New voices: Meet Sydonie Calvert, Screenwriter & BA Graduate
For our first blog post of the year, we speak with screenwriter and BA Practical Filmmaking graduate Sydonie Calvert who completed her time at the School last year in style by scooping the Creative Excellence prize at our Smart Screen Creative Awards 2019 for her script, On the Clyde.
Speaking about Sydonie’s time at the School, BA Practical Filmmaking course leader, Jon Gilbert, said, “with her meticulous research, finely-tuned ear for authentic dialogue, and rich sense of character, Syd marked herself out early on at MetFilm School as a writing talent to watch. Working in the time-honoured social realist tradition of Ken Loach and Andrea Arnold, Syd blends political passion with heart and sensitivity.”
We spoke with Sydonie to find out more about what makes her tick as a writer…
What is your ‘elevator pitch’ for yourself as a writer?
Fast, funny, and free. (One of those isn’t true)
Where does an idea for a story usually come from?
I’m not entirely sure where my ideas come from, they’re not usually; ‘Hey I’ve had this idea that I’m going to write.’ I often start with a character or a theme I want to explore and let that gestate in my mind for a while. It can be a few weeks after I’ve had an idea that I’ll even make a note of it and from there I will see parts of that story in the world until I’m happy enough to start writing. I would say the only exception to this rule was my script On The Clyde which is based on a true event (the workers’ strike on the Glasgow shipyards).
Screenwriting can require self-discipline on a day-to-day basis – what are your tips for maintaining productivity?
As good as it is to set aside time for writing and productivity, the one thing you should do is put time aside for yourself. Maybe watch a film, start a new series, or read a book. Sometimes it’s good to not have anything planned and just see what your body wants to do. You can’t write if your mind is burned out, give yourself a break. I personally recommend a pint down your local with some friends.
Sydonie on the red carpet with her Smart Screen Creative Award for Creative Excellence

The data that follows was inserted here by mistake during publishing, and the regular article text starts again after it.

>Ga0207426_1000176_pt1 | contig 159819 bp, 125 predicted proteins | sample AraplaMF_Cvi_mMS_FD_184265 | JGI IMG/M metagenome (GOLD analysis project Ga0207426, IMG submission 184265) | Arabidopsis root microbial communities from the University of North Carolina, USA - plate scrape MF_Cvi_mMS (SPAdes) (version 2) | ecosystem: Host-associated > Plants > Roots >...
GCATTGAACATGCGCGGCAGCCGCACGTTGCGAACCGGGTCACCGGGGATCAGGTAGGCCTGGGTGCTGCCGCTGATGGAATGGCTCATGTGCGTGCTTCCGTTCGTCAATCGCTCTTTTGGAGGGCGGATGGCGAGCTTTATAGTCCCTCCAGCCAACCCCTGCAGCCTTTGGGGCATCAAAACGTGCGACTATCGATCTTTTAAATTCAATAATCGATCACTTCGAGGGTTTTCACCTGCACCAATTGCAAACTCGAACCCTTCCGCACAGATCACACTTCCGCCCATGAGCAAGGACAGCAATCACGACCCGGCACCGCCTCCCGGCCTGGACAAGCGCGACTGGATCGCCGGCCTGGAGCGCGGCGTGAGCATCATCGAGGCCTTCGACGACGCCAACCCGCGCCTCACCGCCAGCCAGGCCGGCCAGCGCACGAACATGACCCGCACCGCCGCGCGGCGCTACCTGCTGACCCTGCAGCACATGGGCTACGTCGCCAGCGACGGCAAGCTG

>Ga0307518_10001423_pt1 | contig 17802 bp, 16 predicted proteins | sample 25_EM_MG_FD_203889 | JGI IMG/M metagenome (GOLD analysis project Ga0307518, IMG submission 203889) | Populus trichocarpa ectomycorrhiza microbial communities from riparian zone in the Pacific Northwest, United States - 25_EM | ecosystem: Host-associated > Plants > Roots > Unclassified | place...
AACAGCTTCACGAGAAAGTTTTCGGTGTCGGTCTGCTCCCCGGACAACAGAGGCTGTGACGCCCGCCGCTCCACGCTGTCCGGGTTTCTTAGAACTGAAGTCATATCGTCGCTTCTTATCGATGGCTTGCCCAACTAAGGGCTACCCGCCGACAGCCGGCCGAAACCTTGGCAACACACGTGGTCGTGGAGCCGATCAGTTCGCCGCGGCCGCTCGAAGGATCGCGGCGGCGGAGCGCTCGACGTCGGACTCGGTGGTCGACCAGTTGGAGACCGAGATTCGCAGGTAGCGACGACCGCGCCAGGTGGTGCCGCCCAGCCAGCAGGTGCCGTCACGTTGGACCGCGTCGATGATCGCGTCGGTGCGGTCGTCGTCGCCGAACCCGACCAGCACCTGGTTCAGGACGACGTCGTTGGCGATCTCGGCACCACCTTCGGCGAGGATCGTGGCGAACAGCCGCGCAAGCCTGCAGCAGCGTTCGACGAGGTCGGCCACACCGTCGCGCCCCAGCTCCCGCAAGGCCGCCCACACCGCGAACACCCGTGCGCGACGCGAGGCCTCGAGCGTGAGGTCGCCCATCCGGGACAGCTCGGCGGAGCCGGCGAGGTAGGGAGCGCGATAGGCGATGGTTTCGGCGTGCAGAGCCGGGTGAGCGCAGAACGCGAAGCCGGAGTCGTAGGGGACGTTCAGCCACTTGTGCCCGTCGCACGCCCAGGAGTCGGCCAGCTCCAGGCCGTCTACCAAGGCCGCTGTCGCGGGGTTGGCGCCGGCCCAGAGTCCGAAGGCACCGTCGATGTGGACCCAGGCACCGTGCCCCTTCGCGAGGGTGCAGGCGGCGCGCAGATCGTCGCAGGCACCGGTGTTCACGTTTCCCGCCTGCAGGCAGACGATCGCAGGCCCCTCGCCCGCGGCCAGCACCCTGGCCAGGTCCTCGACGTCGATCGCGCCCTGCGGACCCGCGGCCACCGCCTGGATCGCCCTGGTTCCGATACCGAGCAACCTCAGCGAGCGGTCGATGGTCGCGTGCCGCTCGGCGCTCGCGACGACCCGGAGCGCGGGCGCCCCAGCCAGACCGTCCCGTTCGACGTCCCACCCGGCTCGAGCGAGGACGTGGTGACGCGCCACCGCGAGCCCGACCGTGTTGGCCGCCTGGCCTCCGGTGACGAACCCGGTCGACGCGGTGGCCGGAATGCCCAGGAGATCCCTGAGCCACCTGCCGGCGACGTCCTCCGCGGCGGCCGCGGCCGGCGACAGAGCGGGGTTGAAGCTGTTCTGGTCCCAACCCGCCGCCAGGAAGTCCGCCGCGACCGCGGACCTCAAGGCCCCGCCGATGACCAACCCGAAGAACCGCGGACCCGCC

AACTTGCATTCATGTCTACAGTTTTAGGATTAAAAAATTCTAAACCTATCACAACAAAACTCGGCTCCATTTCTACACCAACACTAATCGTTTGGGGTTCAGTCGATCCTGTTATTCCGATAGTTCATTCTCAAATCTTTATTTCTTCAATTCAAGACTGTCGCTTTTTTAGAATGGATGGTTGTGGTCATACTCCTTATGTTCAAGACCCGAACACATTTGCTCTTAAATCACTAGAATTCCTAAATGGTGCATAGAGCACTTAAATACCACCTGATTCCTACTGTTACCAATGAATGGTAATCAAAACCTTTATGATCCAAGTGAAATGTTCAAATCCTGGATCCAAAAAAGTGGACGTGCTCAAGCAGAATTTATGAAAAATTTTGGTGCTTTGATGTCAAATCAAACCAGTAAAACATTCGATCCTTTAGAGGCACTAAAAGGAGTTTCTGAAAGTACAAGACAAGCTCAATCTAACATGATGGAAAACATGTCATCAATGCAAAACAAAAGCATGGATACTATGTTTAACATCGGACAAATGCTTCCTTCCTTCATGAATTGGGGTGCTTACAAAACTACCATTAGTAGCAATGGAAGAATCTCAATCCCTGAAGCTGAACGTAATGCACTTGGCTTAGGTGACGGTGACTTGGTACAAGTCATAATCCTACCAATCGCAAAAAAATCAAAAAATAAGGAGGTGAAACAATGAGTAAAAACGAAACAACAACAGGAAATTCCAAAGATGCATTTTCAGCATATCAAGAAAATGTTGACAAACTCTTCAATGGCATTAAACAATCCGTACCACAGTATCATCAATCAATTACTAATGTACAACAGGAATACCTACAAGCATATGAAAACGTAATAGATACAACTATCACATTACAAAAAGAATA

What has been your experience of moving from Scotland to London to study your BA course?
Moving from rural Scotland to London was definitely a culture shock but I wouldn’t have it any other way. I love meeting people and with London being incredibly diverse, I feel I’m where I was always meant to be. Film has been something I’ve wanted to pursue since my teenage years and I wanted to end up in London at some point so why not go straight from school? That being said if I’d stayed in Scotland I’d have had my tuition covered… Swings and roundabouts I suppose.
How has studying all areas of the filmmaking process helped with your screenwriting?
Having an understanding of the filmmaking process as a whole is so important to the way I write. I am more considerate of those that will be working on set. It also gives you a good understanding of what is and isn’t possible. There’s no point in writing a massive space battle in a micro-budget short. The most important part of the process for a writer to understand is definitely editing; if you don’t consider how it will look at the end then it can be quite messy. Even if you don’t want to edit yourself, at least watch a few videos or read In The Blink of Eye to try and understand how an editor thinks when they cut a film.
Which of your past projects are you most proud of?
When Pigs Die is for sure my favourite child at the moment. During the BA we get to make a number of feature films and Pigs was selected as one of ours. To work with amazing tutors and friends to bring my weird, dark, comedy to life was so incredible. It is currently still being edited but no matter how it turns out I will be proud and forever thankful of everyone that helped with that film.
Lastly – if you could write a script for two actors of your choosing, who would they be and why?
I just saw JoJo Rabbit so Sam Rockwell has definitely been on my mind recently. He plays everything so genuinely so even when he’s in eccentric, wild roles, he always feels real. Also Phoebe Waller-Bridge; Fleabag is one of the greatest comedies of our time and her portrayal is simply brilliant. I think they’d have good on-screen chemistry as a brother and sister pair. I’m sure I could think of an awful situation to put them in.
Sydonie is currently working with A Tall Story productions co-writing an adaptation of Luca Bartolucci’s short Lambeth Lights – a social realist love letter to Charlie Chaplin. She has also recently written The Whistleblower for A Tall Story and Lab Studios, a 5 minute short set in WWI. Keep up to date with Sydonie’s projects at www.sydoniecalvert.co.uk
Interested in launching your career in the creative industries? Learn more about our BA Practical Filmmaking.